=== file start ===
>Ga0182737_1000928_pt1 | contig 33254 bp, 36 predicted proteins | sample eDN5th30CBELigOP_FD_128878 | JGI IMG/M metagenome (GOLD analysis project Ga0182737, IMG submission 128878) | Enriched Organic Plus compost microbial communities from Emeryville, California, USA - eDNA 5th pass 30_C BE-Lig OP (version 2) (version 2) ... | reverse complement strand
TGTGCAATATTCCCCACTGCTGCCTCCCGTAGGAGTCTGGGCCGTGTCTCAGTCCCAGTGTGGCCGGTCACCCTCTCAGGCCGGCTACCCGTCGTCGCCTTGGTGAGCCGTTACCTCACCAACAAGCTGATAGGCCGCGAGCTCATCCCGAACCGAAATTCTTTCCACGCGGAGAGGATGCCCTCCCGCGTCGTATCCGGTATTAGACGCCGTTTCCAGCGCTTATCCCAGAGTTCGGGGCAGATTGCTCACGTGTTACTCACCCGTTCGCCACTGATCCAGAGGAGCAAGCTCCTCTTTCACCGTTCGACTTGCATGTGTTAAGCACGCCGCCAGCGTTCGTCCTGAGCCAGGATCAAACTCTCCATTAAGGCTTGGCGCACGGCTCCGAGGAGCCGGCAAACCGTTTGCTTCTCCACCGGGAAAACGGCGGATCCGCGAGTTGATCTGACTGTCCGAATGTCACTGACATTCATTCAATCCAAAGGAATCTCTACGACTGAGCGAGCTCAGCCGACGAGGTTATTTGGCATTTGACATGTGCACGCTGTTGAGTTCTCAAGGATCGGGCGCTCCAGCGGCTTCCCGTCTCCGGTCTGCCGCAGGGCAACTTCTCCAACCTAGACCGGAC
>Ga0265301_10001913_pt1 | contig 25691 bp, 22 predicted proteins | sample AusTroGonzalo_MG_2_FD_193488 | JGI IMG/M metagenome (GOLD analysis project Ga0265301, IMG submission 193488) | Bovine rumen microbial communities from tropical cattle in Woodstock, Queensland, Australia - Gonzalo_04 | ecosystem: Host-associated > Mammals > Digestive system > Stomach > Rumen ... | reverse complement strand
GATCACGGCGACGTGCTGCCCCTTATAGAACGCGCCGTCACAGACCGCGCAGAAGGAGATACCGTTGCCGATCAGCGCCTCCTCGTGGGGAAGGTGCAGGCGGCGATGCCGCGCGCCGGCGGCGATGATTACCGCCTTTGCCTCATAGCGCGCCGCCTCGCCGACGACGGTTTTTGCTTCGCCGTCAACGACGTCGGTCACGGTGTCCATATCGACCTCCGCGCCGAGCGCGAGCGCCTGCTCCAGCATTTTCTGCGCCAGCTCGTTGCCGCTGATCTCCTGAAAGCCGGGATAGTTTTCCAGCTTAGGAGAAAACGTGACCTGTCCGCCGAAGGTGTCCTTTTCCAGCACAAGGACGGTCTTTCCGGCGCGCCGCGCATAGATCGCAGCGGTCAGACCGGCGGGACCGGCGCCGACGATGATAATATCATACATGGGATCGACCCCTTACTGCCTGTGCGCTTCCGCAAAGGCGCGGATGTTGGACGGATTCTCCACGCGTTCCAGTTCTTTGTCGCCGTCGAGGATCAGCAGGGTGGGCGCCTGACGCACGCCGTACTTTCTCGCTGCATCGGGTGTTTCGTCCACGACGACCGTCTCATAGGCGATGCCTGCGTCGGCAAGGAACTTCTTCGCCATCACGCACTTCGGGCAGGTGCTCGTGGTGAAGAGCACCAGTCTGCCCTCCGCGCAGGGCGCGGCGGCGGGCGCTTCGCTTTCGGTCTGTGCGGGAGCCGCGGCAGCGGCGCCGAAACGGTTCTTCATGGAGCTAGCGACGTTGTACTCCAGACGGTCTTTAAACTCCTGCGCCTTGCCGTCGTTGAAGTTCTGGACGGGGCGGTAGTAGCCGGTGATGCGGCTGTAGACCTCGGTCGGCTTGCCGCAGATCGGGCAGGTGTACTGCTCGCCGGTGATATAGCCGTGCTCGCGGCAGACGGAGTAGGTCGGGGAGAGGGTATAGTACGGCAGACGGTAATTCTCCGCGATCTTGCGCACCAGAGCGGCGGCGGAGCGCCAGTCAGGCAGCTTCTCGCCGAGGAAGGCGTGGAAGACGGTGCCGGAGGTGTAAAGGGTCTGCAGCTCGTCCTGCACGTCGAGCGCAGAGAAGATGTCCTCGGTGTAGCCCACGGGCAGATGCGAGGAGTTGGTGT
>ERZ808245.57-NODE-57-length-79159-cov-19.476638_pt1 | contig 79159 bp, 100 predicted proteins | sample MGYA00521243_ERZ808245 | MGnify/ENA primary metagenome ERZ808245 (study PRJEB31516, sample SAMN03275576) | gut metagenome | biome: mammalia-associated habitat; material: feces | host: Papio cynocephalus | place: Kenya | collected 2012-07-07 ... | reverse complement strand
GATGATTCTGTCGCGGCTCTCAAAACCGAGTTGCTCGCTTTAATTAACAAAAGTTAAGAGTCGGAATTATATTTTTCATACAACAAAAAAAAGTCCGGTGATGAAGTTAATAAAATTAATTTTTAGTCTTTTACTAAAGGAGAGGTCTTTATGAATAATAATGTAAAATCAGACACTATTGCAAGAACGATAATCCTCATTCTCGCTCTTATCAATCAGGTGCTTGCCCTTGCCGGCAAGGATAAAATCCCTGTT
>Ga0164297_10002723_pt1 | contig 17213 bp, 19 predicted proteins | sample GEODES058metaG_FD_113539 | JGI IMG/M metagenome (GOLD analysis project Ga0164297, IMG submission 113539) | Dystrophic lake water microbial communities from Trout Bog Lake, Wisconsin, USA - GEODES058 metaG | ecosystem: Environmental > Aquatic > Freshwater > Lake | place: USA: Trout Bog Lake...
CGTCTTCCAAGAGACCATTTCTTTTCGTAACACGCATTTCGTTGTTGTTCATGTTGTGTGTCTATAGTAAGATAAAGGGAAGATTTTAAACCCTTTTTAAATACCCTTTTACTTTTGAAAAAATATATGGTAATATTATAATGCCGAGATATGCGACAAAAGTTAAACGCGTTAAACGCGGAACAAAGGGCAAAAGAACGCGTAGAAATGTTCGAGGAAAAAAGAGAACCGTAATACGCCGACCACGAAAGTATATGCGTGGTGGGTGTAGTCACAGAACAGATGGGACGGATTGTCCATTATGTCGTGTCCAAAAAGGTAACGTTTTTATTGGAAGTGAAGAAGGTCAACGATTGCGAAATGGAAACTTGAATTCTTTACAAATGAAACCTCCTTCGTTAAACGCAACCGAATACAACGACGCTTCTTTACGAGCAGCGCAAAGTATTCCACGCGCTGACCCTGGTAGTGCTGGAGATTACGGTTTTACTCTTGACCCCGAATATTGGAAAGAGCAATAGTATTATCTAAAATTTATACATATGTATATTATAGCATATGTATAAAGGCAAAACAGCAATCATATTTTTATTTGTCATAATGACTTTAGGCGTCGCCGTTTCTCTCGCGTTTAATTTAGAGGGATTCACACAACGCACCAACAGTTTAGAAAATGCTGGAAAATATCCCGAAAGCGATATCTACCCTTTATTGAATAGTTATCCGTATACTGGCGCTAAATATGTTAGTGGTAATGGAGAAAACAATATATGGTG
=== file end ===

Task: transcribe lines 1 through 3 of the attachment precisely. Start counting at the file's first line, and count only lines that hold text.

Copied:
>Ga0182737_1000928_pt1 | contig 33254 bp, 36 predicted proteins | sample eDN5th30CBELigOP_FD_128878 | JGI IMG/M metagenome (GOLD analysis project Ga0182737, IMG submission 128878) | Enriched Organic Plus compost microbial communities from Emeryville, California, USA - eDNA 5th pass 30_C BE-Lig OP (version 2) (version 2) ... | reverse complement strand
TGTGCAATATTCCCCACTGCTGCCTCCCGTAGGAGTCTGGGCCGTGTCTCAGTCCCAGTGTGGCCGGTCACCCTCTCAGGCCGGCTACCCGTCGTCGCCTTGGTGAGCCGTTACCTCACCAACAAGCTGATAGGCCGCGAGCTCATCCCGAACCGAAATTCTTTCCACGCGGAGAGGATGCCCTCCCGCGTCGTATCCGGTATTAGACGCCGTTTCCAGCGCTTATCCCAGAGTTCGGGGCAGATTGCTCACGTGTTACTCACCCGTTCGCCACTGATCCAGAGGAGCAAGCTCCTCTTTCACCGTTCGACTTGCATGTGTTAAGCACGCCGCCAGCGTTCGTCCTGAGCCAGGATCAAACTCTCCATTAAGGCTTGGCGCACGGCTCCGAGGAGCCGGCAAACCGTTTGCTTCTCCACCGGGAAAACGGCGGATCCGCGAGTTGATCTGACTGTCCGAATGTCACTGACATTCATTCAATCCAAAGGAATCTCTACGACTGAGCGAGCTCAGCCGACGAGGTTATTTGGCATTTGACATGTGCACGCTGTTGAGTTCTCAAGGATCGGGCGCTCCAGCGGCTTCCCGTCTCCGGTCTGCCGCAGGGCAACTTCTCCAACCTAGACCGGAC
>Ga0265301_10001913_pt1 | contig 25691 bp, 22 predicted proteins | sample AusTroGonzalo_MG_2_FD_193488 | JGI IMG/M metagenome (GOLD analysis project Ga0265301, IMG submission 193488) | Bovine rumen microbial communities from tropical cattle in Woodstock, Queensland, Australia - Gonzalo_04 | ecosystem: Host-associated > Mammals > Digestive system > Stomach > Rumen ... | reverse complement strand